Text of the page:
Temporary terminals are becoming a popular demand solution at many airports, large and small

Temporary, semi-permanent and mobile airport terminals have become increasingly fashionable during the last decade; Examples include facilities catering for one-off events that deliver traffic peaks, or to handle a specific type of passenger – eg premium or budget;
The latest project is in Poland where Warsaw’s new Modlin Airport will build a temporary terminal to meet growing demand, as it may soon be closed permanently.
Airports large (Amsterdam Schiphol) and small (Magdeburg Cochstedt) are European examples of temporary terminal solutions.
The latest example may be seen in Poland. A representative of Warsaw Modlin Airport said recently that the airport plans to begin construction of a 2000sqm temporary terminal facility, representing investment of between PLN16 million (EUR3.7 million) and PLN18 million (EUR4.2 million). The structure will be durable enough “for up to 10 years of use”, and will comprise 500 sqm of commercial space. The terminal facility will handle non-Schengen and charter traffic, with capacity of three million passengers per annum.

‘Temporary’ is the name of the game for Modlin as it is expected to close when the new Central Polish Airport opens, supported by a budget facility at the existing Radom—Sadków airport, though, as highlighted previously by The Blue Swan Daily, that all remains some way in the future (2027). While Modlin’s closure is not certain it makes sense to take advantage of a non-permanent facility in a period of ‘uncertainty’.

The typical cost of the most basic 1000 sqm terminal may be as little as EUR1 million. There are numerous manufacturers of these facilities, few of which restrict themselves to the airport sector. By and large these companies are manufacturers of portable and semi-permanent structures across industries and moved into airports as demand became apparent.

Semi-permanent terminals are particularly appropriate to ‘low cost airports’, the conservative CAPA – Centre for Aviation definition of which is one where at least 35% of seat capacity is found on LCCs. It is often 95% or more, especially where a ULCC such as Ryanair or Wizz Air is the dominant carrier, pricing other airlines out and demanding sometimes costly marketing support from the airport’s municipal owners.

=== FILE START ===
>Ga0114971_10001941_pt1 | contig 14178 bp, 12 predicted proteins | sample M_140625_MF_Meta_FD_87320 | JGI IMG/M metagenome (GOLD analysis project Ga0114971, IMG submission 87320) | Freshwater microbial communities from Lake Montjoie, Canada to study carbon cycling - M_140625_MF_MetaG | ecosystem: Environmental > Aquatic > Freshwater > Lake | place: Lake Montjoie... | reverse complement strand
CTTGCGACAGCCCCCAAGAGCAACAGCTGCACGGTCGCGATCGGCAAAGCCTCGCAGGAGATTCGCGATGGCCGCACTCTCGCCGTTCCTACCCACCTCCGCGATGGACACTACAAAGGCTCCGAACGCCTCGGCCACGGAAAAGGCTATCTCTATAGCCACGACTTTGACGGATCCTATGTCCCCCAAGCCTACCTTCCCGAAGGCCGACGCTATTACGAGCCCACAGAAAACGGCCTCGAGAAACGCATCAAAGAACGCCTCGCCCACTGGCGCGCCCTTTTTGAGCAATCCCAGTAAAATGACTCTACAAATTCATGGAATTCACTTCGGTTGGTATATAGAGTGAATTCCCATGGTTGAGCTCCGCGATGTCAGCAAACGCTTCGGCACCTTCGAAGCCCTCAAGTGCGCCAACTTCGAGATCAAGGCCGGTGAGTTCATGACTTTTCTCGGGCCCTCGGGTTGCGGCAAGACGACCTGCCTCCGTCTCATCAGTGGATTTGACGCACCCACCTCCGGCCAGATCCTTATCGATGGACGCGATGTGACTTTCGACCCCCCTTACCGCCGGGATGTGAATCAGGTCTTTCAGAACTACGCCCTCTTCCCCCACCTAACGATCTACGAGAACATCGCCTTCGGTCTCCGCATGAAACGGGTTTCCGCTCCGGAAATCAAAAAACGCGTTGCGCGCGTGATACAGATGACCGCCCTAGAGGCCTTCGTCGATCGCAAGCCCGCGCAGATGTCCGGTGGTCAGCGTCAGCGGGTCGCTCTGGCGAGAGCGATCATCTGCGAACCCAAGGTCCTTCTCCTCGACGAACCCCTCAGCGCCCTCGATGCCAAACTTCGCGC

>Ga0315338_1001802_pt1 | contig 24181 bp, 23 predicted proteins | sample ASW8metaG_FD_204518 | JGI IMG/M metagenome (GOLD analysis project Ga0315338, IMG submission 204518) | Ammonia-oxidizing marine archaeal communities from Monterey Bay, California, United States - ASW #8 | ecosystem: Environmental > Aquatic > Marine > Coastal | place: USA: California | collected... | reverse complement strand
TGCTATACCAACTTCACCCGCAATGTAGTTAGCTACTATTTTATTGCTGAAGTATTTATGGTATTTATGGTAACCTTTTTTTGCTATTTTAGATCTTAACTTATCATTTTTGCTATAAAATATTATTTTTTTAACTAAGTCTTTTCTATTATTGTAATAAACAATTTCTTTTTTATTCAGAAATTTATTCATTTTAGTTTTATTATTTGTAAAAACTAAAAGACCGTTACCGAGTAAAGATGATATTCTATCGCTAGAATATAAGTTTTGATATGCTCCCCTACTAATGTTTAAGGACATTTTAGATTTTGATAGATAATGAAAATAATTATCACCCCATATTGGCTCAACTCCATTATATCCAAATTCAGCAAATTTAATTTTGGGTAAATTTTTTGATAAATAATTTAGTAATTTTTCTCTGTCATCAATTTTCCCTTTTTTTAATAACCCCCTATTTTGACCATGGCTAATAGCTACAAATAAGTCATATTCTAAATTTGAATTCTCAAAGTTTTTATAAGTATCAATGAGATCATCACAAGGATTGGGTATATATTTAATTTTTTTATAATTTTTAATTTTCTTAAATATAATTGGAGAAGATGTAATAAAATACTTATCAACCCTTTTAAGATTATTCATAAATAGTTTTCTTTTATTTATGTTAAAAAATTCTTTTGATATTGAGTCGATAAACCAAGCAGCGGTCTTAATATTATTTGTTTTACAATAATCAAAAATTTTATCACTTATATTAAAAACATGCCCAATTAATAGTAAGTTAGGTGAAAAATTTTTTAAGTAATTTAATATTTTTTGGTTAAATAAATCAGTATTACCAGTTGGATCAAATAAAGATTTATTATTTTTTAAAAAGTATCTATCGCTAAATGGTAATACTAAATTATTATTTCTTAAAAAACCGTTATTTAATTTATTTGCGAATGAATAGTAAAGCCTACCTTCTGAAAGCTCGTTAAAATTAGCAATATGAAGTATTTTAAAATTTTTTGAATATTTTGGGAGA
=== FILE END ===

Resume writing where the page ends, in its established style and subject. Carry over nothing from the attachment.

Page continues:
One such example was the privately-owned Magdeburg Cochstedt Airport in Saxony Anhelm, East Germany. Now closed, it attracted Ryanair to several routes a decade ago and commissioned a semi-permanent terminal in 2011. The airport’s owners contracted Neptunus to build a cost-effective, modern and functional extension to accommodate additional passengers and provide extra facilities.

A 900 sqm building was designed constructed and assembled within a few weeks, to a brief that specified “a terminal that was customer orientated, in respect of both our passengers and airline carriers, with a focus on low-cost travel yet still providing a comfortable and stress-free experience”.

Due to the modular nature of the structure, the terminal’s capacity could easily and quickly be expanded to cater for increased traffic levels in line with the airport’s growth and offered office accommodation to airlines as part of the structure.

Neptunus also built a temporary 3800 sqm departure hall for an airport at the other end of the size spectrum, Amsterdam Schiphol, in 2016/17. It was built to cater for two million ppa, has 20 check-in counters, five security lanes and public seating areas. Built for the opposite reason to the Modlin terminal, specifically to cater for strong growth in Schengen passengers, the structure is due to remain in place until the end of 2019. A temporary cargo space solution was also provided for Schiphol.

Source: The Blue Swan Daily. CAPA– Centre for Aviation

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